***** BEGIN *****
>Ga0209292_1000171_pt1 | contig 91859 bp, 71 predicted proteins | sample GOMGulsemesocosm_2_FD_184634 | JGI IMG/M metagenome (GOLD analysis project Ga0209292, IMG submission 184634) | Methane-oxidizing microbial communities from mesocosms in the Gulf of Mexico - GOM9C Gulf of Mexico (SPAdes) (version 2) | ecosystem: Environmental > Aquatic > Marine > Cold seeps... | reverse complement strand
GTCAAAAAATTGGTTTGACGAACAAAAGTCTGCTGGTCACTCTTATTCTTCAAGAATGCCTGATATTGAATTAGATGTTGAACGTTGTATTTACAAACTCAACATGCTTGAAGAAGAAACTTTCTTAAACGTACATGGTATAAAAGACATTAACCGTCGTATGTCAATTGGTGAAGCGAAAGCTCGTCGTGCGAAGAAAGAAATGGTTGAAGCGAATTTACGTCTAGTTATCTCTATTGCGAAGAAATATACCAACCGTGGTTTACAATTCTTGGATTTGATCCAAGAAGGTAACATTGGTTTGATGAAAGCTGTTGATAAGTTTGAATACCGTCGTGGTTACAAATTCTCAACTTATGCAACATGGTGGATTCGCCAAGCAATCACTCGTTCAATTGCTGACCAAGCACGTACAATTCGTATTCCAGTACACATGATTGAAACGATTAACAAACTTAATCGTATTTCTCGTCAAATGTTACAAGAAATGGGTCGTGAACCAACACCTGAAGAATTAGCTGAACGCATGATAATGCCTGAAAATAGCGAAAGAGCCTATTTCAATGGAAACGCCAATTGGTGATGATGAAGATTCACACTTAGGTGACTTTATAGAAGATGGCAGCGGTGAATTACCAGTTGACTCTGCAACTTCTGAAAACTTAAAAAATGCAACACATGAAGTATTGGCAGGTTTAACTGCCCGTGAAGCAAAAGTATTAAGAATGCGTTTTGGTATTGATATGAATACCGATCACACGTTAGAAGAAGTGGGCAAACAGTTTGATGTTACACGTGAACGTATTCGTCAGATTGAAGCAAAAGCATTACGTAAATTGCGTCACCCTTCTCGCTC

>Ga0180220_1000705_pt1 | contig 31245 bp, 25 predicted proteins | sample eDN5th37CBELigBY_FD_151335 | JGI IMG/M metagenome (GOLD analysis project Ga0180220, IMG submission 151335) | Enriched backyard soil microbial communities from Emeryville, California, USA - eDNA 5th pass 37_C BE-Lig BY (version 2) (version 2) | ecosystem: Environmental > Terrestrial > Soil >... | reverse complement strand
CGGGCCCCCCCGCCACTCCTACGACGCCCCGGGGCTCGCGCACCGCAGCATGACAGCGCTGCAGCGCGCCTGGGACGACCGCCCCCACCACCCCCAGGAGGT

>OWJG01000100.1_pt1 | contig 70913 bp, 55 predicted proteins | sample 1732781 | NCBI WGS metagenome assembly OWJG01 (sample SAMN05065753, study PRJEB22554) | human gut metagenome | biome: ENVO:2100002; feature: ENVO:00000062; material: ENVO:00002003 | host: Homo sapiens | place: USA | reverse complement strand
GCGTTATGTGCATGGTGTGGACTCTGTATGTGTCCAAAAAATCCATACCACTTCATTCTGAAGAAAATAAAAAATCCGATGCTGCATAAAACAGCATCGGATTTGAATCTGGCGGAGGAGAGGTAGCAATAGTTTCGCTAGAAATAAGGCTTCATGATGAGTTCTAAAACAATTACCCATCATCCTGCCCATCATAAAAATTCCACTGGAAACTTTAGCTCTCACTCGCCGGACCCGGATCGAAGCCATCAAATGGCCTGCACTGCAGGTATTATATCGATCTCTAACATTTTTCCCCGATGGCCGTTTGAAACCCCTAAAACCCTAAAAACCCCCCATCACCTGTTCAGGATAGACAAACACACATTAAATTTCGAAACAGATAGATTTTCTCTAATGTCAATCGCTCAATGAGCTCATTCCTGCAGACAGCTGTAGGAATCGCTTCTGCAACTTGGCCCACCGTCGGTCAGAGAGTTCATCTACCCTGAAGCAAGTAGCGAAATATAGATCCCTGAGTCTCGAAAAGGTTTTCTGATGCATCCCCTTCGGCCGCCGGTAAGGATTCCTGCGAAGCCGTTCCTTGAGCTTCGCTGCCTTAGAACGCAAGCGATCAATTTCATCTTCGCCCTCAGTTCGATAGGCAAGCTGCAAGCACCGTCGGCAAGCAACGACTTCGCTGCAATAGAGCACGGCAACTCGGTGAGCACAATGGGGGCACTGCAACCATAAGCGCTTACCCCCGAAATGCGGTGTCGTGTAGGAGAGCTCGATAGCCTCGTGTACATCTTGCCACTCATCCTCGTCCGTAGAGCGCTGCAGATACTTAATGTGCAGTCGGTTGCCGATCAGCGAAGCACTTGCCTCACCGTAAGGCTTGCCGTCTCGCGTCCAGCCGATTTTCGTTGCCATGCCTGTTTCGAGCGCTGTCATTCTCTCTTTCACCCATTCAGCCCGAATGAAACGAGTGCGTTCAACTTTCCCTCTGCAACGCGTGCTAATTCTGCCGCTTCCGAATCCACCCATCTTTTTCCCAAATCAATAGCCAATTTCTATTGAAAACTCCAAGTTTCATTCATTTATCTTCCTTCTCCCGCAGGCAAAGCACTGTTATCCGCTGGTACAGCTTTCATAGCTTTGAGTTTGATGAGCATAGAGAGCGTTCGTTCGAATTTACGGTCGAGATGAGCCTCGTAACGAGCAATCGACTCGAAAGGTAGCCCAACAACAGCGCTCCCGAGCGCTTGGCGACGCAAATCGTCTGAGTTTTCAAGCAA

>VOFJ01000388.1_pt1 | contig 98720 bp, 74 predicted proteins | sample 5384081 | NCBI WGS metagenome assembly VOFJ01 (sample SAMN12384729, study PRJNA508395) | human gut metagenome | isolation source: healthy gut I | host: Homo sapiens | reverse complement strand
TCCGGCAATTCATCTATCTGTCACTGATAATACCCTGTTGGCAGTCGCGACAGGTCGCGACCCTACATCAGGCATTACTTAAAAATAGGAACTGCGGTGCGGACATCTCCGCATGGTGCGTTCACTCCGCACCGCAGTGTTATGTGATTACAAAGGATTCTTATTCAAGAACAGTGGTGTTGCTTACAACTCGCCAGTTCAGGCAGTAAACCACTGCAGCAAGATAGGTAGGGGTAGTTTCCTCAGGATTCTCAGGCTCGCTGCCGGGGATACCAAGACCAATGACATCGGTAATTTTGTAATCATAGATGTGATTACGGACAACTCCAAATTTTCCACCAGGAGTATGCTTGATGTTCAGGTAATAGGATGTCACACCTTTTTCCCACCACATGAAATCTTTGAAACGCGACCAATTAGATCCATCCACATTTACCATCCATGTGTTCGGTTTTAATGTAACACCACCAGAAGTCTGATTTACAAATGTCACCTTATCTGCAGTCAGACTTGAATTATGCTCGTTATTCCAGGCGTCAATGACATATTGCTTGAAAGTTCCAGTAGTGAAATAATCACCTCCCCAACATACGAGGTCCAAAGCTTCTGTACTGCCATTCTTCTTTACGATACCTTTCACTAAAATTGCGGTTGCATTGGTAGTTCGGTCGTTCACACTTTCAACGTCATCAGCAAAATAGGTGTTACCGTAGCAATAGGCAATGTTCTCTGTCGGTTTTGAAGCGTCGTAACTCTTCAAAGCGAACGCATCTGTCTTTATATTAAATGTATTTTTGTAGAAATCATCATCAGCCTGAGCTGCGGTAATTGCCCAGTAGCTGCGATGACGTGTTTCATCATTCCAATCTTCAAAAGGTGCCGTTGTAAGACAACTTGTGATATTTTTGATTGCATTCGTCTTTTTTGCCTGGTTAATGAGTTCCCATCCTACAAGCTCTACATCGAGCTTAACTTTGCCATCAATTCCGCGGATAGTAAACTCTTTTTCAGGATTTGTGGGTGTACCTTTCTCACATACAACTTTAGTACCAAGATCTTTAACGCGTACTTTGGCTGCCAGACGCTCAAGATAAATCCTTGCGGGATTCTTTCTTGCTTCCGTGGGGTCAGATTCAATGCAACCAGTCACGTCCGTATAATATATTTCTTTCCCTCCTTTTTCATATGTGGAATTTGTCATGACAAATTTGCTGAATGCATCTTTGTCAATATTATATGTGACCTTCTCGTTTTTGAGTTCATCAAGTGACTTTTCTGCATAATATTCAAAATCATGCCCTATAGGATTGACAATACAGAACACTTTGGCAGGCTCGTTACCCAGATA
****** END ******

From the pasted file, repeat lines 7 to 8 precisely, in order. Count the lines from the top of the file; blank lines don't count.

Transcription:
>VOFJ01000388.1_pt1 | contig 98720 bp, 74 predicted proteins | sample 5384081 | NCBI WGS metagenome assembly VOFJ01 (sample SAMN12384729, study PRJNA508395) | human gut metagenome | isolation source: healthy gut I | host: Homo sapiens | reverse complement strand
TCCGGCAATTCATCTATCTGTCACTGATAATACCCTGTTGGCAGTCGCGACAGGTCGCGACCCTACATCAGGCATTACTTAAAAATAGGAACTGCGGTGCGGACATCTCCGCATGGTGCGTTCACTCCGCACCGCAGTGTTATGTGATTACAAAGGATTCTTATTCAAGAACAGTGGTGTTGCTTACAACTCGCCAGTTCAGGCAGTAAACCACTGCAGCAAGATAGGTAGGGGTAGTTTCCTCAGGATTCTCAGGCTCGCTGCCGGGGATACCAAGACCAATGACATCGGTAATTTTGTAATCATAGATGTGATTACGGACAACTCCAAATTTTCCACCAGGAGTATGCTTGATGTTCAGGTAATAGGATGTCACACCTTTTTCCCACCACATGAAATCTTTGAAACGCGACCAATTAGATCCATCCACATTTACCATCCATGTGTTCGGTTTTAATGTAACACCACCAGAAGTCTGATTTACAAATGTCACCTTATCTGCAGTCAGACTTGAATTATGCTCGTTATTCCAGGCGTCAATGACATATTGCTTGAAAGTTCCAGTAGTGAAATAATCACCTCCCCAACATACGAGGTCCAAAGCTTCTGTACTGCCATTCTTCTTTACGATACCTTTCACTAAAATTGCGGTTGCATTGGTAGTTCGGTCGTTCACACTTTCAACGTCATCAGCAAAATAGGTGTTACCGTAGCAATAGGCAATGTTCTCTGTCGGTTTTGAAGCGTCGTAACTCTTCAAAGCGAACGCATCTGTCTTTATATTAAATGTATTTTTGTAGAAATCATCATCAGCCTGAGCTGCGGTAATTGCCCAGTAGCTGCGATGACGTGTTTCATCATTCCAATCTTCAAAAGGTGCCGTTGTAAGACAACTTGTGATATTTTTGATTGCATTCGTCTTTTTTGCCTGGTTAATGAGTTCCCATCCTACAAGCTCTACATCGAGCTTAACTTTGCCATCAATTCCGCGGATAGTAAACTCTTTTTCAGGATTTGTGGGTGTACCTTTCTCACATACAACTTTAGTACCAAGATCTTTAACGCGTACTTTGGCTGCCAGACGCTCAAGATAAATCCTTGCGGGATTCTTTCTTGCTTCCGTGGGGTCAGATTCAATGCAACCAGTCACGTCCGTATAATATATTTCTTTCCCTCCTTTTTCATATGTGGAATTTGTCATGACAAATTTGCTGAATGCATCTTTGTCAATATTATATGTGACCTTCTCGTTTTTGAGTTCATCAAGTGACTTTTCTGCATAATATTCAAAATCATGCCCTATAGGATTGACAATACAGAACACTTTGGCAGGCTCGTTACCCAGATA